It is interesting to note the subtle underpinnings of power and the appropriation of it that go unheeded in Herman Gunaratne’s narrative. Thondaman’s (or any idolized politician’s) career cannot be trivialized in that simplistic manner. Thondaman’s lap of luxury in itself is what enables him to be a stakeholder of power. He “controls” 500,ooo workers; but, is, at the same time, their “messiah” and the “selfless benefactor”. Clearly, a string of contradictions? As if we are to believe that people are in politics “espousing causes” for the love of fellow sufferers! Rather, Thondaman is a historically favoured individual who could manipulate the contexts around him to suit his political ambitions. He was born to the estate culture, but he becomes a proprietor. He makes powerful friends. He gradually rises up the rungs of the social and political ladder. This is not to denounce what Thondaman and / or other leaders of the “Estate Circuit” have done for that community; but, to analyze how Herman Gunaratne’s text valourizes as martyrs people who are more or less simply trying to get through their routine.
“For those who fight for it, life has a flavour that the sheltered will never know” (228). This sums up the apparent “cheer” in the Tamil estate worker, plucking in the rain, following to the letter the commandments issued by bigwigs and Thondamans, tacitly absorbing the forms of discrimination in the “colonial spirit” of “unwavering loyalty” etc. They do not fight; for they cannot fight. The class consciousness of the worker has been arrested and retarded under the “normative” prescription of the “master class” — a class for which Herman Gunaratne speaks, and from whose portals he can sense the “cheer” of the drenched worker; and the “giggle” of the female plucker.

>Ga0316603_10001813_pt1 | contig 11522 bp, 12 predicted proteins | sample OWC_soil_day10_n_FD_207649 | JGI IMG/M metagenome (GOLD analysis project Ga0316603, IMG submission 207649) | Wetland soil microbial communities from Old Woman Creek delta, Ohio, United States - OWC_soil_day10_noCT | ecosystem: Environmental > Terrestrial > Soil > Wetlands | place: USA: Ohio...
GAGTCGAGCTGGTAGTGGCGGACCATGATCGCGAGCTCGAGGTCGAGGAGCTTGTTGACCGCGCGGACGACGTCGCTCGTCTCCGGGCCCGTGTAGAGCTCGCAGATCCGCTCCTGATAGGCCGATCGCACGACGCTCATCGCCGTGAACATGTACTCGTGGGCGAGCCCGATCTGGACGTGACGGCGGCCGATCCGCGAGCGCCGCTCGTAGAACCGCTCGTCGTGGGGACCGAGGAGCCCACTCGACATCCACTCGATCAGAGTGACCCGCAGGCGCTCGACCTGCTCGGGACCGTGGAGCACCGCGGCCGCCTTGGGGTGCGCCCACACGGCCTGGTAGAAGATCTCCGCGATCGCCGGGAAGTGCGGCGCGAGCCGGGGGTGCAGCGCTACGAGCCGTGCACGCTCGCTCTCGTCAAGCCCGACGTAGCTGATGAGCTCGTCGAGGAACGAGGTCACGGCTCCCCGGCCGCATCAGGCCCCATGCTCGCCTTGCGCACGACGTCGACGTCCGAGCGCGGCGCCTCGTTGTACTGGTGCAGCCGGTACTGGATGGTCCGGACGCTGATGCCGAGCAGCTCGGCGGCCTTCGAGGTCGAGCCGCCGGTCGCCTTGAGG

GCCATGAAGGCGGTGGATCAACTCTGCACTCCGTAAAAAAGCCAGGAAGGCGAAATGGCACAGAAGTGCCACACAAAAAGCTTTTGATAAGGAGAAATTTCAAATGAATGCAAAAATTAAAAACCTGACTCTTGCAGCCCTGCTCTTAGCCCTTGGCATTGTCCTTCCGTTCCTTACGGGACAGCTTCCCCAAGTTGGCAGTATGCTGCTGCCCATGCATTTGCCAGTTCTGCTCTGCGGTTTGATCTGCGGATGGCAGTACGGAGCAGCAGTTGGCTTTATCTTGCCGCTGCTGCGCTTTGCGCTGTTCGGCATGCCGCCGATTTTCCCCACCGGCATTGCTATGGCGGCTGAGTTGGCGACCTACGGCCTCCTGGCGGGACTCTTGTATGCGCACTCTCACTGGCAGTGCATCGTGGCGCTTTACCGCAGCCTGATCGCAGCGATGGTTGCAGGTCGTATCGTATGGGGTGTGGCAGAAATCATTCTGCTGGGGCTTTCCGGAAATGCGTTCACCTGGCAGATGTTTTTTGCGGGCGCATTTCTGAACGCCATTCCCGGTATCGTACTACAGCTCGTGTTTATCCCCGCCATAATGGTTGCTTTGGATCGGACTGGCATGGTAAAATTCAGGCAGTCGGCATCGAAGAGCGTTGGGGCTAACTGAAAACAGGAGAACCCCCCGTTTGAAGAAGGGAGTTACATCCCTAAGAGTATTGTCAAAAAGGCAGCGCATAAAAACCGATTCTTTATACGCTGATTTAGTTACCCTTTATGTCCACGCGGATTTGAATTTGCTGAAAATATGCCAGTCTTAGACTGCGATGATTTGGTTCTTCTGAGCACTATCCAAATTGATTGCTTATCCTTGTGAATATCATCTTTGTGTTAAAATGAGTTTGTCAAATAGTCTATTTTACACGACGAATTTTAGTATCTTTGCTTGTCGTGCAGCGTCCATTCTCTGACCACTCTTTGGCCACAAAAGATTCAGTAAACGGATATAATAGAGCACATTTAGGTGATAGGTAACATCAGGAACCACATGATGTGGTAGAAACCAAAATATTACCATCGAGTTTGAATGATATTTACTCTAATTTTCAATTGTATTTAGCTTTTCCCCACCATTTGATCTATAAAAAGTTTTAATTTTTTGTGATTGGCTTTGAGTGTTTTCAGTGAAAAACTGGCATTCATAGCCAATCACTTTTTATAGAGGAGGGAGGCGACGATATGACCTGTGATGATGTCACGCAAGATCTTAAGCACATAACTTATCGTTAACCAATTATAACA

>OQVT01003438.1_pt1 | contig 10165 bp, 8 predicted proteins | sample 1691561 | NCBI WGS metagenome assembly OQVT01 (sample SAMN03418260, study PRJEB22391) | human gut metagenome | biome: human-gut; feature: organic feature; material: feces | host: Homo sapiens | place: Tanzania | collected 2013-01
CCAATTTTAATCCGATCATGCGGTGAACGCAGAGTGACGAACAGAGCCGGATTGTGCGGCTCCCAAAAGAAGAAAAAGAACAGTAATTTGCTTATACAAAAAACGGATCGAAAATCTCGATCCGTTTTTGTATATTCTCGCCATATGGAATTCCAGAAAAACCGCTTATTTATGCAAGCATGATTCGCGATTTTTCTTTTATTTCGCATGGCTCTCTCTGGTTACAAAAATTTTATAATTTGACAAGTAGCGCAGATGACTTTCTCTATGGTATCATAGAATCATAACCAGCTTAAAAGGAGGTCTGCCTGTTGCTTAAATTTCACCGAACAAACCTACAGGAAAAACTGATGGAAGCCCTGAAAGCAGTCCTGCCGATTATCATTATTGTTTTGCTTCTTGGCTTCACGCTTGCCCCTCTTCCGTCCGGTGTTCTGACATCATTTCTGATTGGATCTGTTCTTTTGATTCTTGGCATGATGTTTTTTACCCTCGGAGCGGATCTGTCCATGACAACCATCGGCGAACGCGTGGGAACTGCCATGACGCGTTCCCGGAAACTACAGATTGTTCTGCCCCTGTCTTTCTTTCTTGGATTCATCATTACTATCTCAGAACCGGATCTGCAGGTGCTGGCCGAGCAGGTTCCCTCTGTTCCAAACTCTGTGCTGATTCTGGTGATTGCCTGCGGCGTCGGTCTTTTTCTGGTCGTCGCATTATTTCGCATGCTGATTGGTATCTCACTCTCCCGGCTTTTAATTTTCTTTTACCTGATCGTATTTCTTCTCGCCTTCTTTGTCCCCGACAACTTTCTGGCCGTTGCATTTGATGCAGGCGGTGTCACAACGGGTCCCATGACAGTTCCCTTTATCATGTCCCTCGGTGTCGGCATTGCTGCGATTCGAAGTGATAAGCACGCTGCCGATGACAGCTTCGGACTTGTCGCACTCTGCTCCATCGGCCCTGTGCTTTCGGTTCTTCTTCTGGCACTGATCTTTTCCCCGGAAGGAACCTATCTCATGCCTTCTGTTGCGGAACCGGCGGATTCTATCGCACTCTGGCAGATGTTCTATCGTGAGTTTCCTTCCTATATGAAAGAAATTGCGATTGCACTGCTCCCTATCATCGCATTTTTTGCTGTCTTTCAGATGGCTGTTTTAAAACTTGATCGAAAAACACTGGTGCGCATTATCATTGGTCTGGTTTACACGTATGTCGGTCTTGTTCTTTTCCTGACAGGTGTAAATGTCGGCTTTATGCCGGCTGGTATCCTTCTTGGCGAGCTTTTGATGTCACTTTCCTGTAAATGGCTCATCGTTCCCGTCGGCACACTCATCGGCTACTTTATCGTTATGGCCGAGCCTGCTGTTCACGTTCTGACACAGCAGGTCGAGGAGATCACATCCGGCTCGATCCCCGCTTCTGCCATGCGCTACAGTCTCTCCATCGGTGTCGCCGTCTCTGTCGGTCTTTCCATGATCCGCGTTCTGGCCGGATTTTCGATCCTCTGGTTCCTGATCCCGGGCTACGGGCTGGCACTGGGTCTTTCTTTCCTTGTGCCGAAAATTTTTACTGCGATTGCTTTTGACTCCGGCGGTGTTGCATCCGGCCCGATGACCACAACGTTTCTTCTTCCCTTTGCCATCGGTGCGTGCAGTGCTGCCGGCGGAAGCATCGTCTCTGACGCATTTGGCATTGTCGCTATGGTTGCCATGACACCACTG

The Suicide Club blatantly reinforces colonialist ethics; and it goes to the extent of justifying some of the orientalist assumptions that derive from the discourse of European Imperialism. Herman Gunaratne takes the hide of a “native informant”, not only clearing the way for the Euro-centric judgment to pass; but, by stamping it with his seal. He testifies to being educated at St. Thomas’ and to be from an affluent and financially thriving stock. Across the narrative, he refers to numerous relatives who are in lucrative spots, doing extremely well in life. It could well be that Herman Gunaratne’s own socialization and upbringing is apart from the kind of postcolonialist reading I am involved in; but, that is a different point.